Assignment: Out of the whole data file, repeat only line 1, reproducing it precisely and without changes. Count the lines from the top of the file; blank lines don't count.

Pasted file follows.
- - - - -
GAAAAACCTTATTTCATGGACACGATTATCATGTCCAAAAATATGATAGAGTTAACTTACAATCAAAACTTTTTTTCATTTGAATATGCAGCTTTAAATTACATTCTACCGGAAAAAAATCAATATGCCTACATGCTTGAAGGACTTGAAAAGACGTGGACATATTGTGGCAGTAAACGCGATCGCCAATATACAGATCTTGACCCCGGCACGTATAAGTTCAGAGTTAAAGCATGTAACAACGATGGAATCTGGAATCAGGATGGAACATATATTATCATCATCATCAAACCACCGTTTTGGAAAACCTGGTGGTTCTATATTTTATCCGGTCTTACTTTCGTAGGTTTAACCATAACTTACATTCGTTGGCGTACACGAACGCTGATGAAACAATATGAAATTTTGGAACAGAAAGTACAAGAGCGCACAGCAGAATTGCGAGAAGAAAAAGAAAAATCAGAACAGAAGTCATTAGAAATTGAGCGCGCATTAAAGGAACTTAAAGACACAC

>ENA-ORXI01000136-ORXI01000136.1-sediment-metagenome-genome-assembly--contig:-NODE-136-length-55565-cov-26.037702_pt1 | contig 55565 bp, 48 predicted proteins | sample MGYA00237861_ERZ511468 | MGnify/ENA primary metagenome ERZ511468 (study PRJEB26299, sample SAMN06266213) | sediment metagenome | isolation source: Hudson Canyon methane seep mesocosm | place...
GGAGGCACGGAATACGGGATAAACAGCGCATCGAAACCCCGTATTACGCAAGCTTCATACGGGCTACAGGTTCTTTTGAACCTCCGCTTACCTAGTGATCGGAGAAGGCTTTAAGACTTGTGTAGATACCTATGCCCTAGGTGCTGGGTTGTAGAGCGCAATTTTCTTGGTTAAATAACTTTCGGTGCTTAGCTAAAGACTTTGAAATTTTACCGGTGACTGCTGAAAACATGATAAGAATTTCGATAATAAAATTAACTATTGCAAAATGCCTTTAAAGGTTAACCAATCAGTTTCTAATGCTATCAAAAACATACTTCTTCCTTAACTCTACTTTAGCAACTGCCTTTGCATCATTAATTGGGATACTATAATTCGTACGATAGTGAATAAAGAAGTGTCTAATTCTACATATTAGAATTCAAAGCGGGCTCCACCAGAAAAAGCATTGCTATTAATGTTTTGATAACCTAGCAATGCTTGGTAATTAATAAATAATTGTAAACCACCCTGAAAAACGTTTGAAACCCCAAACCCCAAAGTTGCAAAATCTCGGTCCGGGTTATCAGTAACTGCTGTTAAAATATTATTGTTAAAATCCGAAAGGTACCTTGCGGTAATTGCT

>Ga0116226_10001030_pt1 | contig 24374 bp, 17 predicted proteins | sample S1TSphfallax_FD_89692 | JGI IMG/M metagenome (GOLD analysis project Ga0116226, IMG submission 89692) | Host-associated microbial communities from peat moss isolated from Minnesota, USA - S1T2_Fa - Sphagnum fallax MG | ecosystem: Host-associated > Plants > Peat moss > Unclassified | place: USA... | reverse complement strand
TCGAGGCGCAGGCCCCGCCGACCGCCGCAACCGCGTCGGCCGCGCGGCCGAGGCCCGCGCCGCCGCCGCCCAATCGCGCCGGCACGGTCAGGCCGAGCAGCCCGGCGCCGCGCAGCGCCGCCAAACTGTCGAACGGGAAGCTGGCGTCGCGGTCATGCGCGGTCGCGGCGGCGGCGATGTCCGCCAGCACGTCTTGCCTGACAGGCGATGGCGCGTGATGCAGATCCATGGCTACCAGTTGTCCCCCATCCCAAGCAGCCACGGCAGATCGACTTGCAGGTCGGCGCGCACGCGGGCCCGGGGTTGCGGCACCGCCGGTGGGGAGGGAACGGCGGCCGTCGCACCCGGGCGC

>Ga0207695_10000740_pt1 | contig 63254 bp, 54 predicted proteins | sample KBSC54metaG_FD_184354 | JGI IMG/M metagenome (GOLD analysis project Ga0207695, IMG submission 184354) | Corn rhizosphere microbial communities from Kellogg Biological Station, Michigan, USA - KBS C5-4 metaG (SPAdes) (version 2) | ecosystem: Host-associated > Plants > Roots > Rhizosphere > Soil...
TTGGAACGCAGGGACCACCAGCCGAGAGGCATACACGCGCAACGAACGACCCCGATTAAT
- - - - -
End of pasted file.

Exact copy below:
GAAAAACCTTATTTCATGGACACGATTATCATGTCCAAAAATATGATAGAGTTAACTTACAATCAAAACTTTTTTTCATTTGAATATGCAGCTTTAAATTACATTCTACCGGAAAAAAATCAATATGCCTACATGCTTGAAGGACTTGAAAAGACGTGGACATATTGTGGCAGTAAACGCGATCGCCAATATACAGATCTTGACCCCGGCACGTATAAGTTCAGAGTTAAAGCATGTAACAACGATGGAATCTGGAATCAGGATGGAACATATATTATCATCATCATCAAACCACCGTTTTGGAAAACCTGGTGGTTCTATATTTTATCCGGTCTTACTTTCGTAGGTTTAACCATAACTTACATTCGTTGGCGTACACGAACGCTGATGAAACAATATGAAATTTTGGAACAGAAAGTACAAGAGCGCACAGCAGAATTGCGAGAAGAAAAAGAAAAATCAGAACAGAAGTCATTAGAAATTGAGCGCGCATTAAAGGAACTTAAAGACACAC